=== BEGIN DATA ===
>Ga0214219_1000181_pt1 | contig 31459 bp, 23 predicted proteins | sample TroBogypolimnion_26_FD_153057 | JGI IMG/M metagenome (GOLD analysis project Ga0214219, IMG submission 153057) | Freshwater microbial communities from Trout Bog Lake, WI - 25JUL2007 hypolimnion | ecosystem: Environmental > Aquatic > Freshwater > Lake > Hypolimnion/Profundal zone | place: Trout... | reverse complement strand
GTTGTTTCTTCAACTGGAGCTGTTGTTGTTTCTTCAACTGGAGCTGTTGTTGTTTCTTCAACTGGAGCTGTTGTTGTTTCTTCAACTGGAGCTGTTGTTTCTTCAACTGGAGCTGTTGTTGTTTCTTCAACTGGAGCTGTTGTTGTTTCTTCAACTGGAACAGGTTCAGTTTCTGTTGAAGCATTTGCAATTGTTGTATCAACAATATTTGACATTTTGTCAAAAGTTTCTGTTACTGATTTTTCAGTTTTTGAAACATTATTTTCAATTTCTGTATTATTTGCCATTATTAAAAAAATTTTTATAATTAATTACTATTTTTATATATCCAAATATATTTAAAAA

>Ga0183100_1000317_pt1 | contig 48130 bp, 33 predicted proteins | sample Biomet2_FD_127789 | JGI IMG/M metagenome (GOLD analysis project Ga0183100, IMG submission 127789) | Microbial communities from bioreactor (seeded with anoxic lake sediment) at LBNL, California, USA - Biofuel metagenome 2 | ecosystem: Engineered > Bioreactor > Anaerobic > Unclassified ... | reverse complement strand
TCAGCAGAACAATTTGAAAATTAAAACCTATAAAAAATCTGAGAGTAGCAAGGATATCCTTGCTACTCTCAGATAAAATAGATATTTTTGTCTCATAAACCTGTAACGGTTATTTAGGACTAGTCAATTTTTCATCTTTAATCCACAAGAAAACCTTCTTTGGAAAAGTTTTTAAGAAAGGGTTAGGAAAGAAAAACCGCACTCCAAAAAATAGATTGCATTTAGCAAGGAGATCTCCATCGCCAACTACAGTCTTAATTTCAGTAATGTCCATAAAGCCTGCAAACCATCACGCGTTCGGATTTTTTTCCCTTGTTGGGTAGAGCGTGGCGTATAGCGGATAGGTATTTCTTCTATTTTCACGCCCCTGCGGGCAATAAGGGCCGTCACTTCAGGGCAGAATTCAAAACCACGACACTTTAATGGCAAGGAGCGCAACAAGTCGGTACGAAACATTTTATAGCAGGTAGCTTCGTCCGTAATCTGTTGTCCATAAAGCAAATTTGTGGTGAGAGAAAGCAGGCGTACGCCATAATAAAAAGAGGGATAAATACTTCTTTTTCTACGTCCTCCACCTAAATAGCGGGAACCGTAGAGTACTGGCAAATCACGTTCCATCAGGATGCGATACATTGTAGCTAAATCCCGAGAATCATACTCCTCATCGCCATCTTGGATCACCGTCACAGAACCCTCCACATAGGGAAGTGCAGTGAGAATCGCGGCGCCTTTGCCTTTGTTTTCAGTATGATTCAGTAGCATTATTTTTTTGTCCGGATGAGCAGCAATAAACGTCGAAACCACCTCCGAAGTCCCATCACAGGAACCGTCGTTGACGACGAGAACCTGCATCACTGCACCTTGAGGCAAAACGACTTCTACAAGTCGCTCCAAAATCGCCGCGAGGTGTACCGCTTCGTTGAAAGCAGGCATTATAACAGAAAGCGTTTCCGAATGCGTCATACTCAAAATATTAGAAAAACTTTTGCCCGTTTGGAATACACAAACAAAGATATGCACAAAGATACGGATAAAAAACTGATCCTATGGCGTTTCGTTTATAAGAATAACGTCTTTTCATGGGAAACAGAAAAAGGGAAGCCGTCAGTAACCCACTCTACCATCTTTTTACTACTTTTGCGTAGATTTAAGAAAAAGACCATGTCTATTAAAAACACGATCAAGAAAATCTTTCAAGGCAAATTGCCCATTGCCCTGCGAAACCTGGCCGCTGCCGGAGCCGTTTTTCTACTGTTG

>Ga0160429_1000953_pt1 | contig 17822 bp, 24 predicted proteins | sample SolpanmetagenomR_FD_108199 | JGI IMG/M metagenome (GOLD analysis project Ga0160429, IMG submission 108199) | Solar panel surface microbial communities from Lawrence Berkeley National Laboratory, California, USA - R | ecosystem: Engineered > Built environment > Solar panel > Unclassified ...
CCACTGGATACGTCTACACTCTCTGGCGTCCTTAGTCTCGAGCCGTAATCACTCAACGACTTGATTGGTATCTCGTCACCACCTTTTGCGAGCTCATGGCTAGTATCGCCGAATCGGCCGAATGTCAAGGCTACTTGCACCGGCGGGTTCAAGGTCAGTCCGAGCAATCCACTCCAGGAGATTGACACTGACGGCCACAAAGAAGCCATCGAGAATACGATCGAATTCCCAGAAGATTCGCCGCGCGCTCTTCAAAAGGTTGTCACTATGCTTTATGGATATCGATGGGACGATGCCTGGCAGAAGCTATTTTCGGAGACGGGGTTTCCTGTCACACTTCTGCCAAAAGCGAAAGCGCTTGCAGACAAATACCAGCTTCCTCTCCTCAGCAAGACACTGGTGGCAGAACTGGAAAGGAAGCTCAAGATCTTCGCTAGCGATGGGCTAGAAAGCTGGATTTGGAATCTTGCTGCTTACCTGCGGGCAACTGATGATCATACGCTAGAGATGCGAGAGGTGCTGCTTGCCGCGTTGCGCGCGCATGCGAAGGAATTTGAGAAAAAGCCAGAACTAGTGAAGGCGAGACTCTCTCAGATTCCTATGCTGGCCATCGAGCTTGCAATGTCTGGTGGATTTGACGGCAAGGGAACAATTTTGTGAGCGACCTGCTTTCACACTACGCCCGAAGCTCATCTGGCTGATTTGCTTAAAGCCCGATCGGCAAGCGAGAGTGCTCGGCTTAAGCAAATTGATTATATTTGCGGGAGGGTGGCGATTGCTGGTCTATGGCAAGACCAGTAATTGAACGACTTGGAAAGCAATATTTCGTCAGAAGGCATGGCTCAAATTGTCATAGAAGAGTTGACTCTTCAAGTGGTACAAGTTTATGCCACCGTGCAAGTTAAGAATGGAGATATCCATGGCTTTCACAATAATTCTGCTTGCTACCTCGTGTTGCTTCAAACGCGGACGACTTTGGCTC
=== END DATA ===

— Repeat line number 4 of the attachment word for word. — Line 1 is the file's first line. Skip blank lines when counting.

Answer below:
TCAGCAGAACAATTTGAAAATTAAAACCTATAAAAAATCTGAGAGTAGCAAGGATATCCTTGCTACTCTCAGATAAAATAGATATTTTTGTCTCATAAACCTGTAACGGTTATTTAGGACTAGTCAATTTTTCATCTTTAATCCACAAGAAAACCTTCTTTGGAAAAGTTTTTAAGAAAGGGTTAGGAAAGAAAAACCGCACTCCAAAAAATAGATTGCATTTAGCAAGGAGATCTCCATCGCCAACTACAGTCTTAATTTCAGTAATGTCCATAAAGCCTGCAAACCATCACGCGTTCGGATTTTTTTCCCTTGTTGGGTAGAGCGTGGCGTATAGCGGATAGGTATTTCTTCTATTTTCACGCCCCTGCGGGCAATAAGGGCCGTCACTTCAGGGCAGAATTCAAAACCACGACACTTTAATGGCAAGGAGCGCAACAAGTCGGTACGAAACATTTTATAGCAGGTAGCTTCGTCCGTAATCTGTTGTCCATAAAGCAAATTTGTGGTGAGAGAAAGCAGGCGTACGCCATAATAAAAAGAGGGATAAATACTTCTTTTTCTACGTCCTCCACCTAAATAGCGGGAACCGTAGAGTACTGGCAAATCACGTTCCATCAGGATGCGATACATTGTAGCTAAATCCCGAGAATCATACTCCTCATCGCCATCTTGGATCACCGTCACAGAACCCTCCACATAGGGAAGTGCAGTGAGAATCGCGGCGCCTTTGCCTTTGTTTTCAGTATGATTCAGTAGCATTATTTTTTTGTCCGGATGAGCAGCAATAAACGTCGAAACCACCTCCGAAGTCCCATCACAGGAACCGTCGTTGACGACGAGAACCTGCATCACTGCACCTTGAGGCAAAACGACTTCTACAAGTCGCTCCAAAATCGCCGCGAGGTGTACCGCTTCGTTGAAAGCAGGCATTATAACAGAAAGCGTTTCCGAATGCGTCATACTCAAAATATTAGAAAAACTTTTGCCCGTTTGGAATACACAAACAAAGATATGCACAAAGATACGGATAAAAAACTGATCCTATGGCGTTTCGTTTATAAGAATAACGTCTTTTCATGGGAAACAGAAAAAGGGAAGCCGTCAGTAACCCACTCTACCATCTTTTTACTACTTTTGCGTAGATTTAAGAAAAAGACCATGTCTATTAAAAACACGATCAAGAAAATCTTTCAAGGCAAATTGCCCATTGCCCTGCGAAACCTGGCCGCTGCCGGAGCCGTTTTTCTACTGTTG